What is apremilast?

Apremilast (Otezla™) is a type of disease-modifying anti-rheumatic drug (DMARD). It works by targeting enzymes involved in the inflammatory processes that cause the symptoms of psoriatic arthritis. It’s a long-term treatment, so it may be up to four months before you start to notice the benefits. It can be used alone or with methotrexate.

Unlike some other therapies for psoriatic arthritis, apremilast is taken as a tablet.

Apremilast can be prescribed by a consultant or other clinical specialist in rheumatology for adults with psoriatic arthritis.

Are there any reasons I won't be prescribed apremilast?

Apremilast won’t be started if:

  • your arthritis isn’t active
  • you haven’t tried other treatments appropriate for your condition first
  • you’re pregnant or planning to try for a baby.

Your doctor may decide not to prescribe this treatment if:

  • you’re underweight
  • you have symptoms of depression.

Your doctor may decide to do some tests, for example kidney function tests, before starting treatment. Before starting treatment, tell your doctor if you’re lactose intolerant.

How is it taken?

Apremilast is taken as tablets. They can be taken with or without food − one in the morning and one in the evening. You start off on a low dose of 10mg and work up to the maximum (30mg twice a day) over six days. You will then remain on this dose. If you have kidney problems your specialist may reduce your dose to one a day.

When you start taking apremilast, you’ll be given a special starter pack which contains all the doses for the first six days. It’s clearly labelled to make sure you take the correct tablet at the correct time. You only need to go through this ‘initiation’ period once − even if you stop and restart the treatment.

If you miss a dose, contact your specialist team immediately for advice on when to take the next one.

If your symptoms haven’t improved sufficiently after four months, your doctor may decide to stop the treatment.

Because it’s a long-term treatment, it’s important to keep taking apremilast (unless you have severe side-effects):

  • even if it doesn’t seem to be working at first
  • even when your symptoms improve (to help keep the disease under control).

Side-effects and risks

Like any medicine, apremilast can cause side-effects. Common side-effects include nausea, diarrhoea, headaches and insomnia. In most people these occur within two weeks of starting the treatment and go away over time. Some people may have coughs and colds, lack of appetite or problems with their digestive system.

You should discuss any side-effects with your doctor, but in particular:

  • feelings of depression or suicidal thoughts – these are very rare side-effects but the consequences can be very serious, so contact your doctor immediately
  • weight loss – tell your doctor if you have unexplained or significant weight loss after starting apremilast; it may be best for you not to continue the treatment if .

Reducing the risk of infection

Try to avoid close contact with people with severe active infections.

For advice on avoiding infection from food, visit NHS Choices - 10 ways to stop food poisoning.

If you pick up an infection while you’re on apremilast, speak to your doctor. If the infection is serious, you may need to stop taking apremilast until you’re better.

Effects on other treatments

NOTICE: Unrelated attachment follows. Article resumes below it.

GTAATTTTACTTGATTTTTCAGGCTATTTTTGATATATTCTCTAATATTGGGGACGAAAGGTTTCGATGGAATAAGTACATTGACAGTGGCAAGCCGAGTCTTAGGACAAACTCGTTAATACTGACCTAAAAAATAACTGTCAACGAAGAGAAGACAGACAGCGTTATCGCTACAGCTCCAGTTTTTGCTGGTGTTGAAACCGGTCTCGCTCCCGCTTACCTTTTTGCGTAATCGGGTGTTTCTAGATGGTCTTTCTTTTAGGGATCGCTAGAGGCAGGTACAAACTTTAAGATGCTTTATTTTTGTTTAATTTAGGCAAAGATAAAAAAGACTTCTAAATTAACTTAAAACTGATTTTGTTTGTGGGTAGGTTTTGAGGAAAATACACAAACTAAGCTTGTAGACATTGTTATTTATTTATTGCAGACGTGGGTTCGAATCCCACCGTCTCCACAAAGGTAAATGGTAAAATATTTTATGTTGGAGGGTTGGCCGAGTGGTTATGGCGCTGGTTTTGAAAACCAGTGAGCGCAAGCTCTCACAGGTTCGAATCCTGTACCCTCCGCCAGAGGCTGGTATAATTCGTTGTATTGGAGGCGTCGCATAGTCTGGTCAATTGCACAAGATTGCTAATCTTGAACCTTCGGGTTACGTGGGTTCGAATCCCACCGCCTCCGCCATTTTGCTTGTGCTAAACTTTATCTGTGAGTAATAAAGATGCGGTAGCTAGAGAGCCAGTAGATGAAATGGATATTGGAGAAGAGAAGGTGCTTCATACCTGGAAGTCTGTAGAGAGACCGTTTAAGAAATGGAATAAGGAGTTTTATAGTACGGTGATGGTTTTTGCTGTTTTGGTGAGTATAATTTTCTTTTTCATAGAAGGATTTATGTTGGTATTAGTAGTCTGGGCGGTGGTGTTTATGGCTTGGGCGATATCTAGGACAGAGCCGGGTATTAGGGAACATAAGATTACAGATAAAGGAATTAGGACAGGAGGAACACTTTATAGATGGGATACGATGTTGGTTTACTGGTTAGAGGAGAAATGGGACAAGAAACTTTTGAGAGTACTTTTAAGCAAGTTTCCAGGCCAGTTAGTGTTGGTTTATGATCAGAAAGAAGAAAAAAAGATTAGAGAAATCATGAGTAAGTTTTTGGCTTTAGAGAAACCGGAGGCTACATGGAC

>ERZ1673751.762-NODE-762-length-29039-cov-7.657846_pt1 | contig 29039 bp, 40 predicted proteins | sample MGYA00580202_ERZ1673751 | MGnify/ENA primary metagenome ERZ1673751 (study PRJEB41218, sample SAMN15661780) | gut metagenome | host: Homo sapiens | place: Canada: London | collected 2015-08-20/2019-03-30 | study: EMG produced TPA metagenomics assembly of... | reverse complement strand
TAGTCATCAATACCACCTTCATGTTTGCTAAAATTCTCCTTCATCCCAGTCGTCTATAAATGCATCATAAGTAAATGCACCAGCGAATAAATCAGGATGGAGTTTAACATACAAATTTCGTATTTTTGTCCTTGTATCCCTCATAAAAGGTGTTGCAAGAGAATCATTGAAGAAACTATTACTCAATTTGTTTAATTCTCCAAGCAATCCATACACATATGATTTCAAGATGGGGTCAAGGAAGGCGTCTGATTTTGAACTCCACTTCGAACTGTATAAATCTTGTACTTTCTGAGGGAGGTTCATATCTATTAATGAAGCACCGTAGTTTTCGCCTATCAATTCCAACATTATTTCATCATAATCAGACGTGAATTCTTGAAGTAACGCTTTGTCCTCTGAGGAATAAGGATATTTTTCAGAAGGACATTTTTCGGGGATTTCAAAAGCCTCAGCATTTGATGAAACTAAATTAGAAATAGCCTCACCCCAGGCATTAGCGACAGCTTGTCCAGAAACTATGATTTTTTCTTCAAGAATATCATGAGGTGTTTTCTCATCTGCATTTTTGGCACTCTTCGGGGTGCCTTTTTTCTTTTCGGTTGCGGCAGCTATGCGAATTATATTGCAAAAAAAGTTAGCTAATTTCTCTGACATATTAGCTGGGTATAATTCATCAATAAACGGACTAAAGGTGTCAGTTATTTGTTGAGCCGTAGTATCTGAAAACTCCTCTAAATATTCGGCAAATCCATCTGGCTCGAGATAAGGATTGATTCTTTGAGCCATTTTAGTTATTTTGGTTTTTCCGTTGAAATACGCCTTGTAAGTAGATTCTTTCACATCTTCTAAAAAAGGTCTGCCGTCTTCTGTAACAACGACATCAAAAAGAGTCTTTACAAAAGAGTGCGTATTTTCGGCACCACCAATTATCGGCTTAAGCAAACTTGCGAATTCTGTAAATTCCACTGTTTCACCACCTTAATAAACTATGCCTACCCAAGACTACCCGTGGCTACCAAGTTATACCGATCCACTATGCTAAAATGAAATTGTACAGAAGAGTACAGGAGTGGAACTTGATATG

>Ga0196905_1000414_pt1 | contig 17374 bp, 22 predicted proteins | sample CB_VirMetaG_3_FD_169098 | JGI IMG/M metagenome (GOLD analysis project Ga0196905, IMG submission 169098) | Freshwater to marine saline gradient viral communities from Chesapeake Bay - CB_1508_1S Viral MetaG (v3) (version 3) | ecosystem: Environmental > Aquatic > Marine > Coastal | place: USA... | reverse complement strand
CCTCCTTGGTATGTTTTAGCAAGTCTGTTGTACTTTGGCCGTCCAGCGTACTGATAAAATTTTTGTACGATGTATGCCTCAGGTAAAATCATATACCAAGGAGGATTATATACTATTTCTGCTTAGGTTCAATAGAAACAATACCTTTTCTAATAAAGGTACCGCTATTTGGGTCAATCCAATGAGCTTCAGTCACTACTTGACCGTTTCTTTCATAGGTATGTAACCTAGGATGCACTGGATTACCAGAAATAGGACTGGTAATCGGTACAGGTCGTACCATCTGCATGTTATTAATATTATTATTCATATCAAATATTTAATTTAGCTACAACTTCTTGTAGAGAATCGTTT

You may be taking other disease-modifying drugs as well as apremilast. However, apremilast can interact with some medicines, so check with your doctor before starting any new medicines, and remember to mention you’re on apremilast if you’re treated by anyone other than your usual rheumatology team.

  • You can carry on taking non-steroidal anti-inflammatory drugs (NSAIDs) or painkillers, if needed, unless your doctor advises otherwise.
  • Don’t take over-the-counter or herbal medicines without discussing it first with your doctor. Some of these, including St John’s Wort, contain agents which can interfere with the treatment.


It’s best to discuss with your doctor any vaccinations you might need before you start treatment with apremilast. It’s usually recommended that you avoid live vaccines, such as yellow fever, if you’re on apremilast. However, sometimes a live vaccine may be necessary.

If you’re offered shingles vaccination (Zostavax), you should discuss with your rheumatology team whether you should have this.

Pneumococcal vaccine (which protects against the most common cause of pneumonia) and yearly flu vaccines are recommended.

Having an operation

If you’re thinking about having surgery, talk this over first with your rheumatology team. In some cases they may suggest that you stop taking apremilast for a time before and after surgery.


There’s no known interaction between apremilast and alcohol. However, if you’re also taking methotrexate, you should keep well within the recommended limits of no more than 14 units of alcohol per week for adults because methotrexate and alcohol can interact and affect your liver. In some circumstances your doctor may advise lower limits.

Fertility, pregnancy and breastfeeding

There’s limited information available about the possible effects of apremilast in pregnancy. Women who could become pregnant should use effective contraception while being treated with apremilast. If you’re planning to try for a baby or if you’re already pregnant, your doctor won’t prescribe it.

Similarly, because we don’t yet know if the drug can pass into human milk, you shouldn’t take apremilast if you’re breastfeeding.

There’s currently no information on whether apremilast might affect male or female fertility.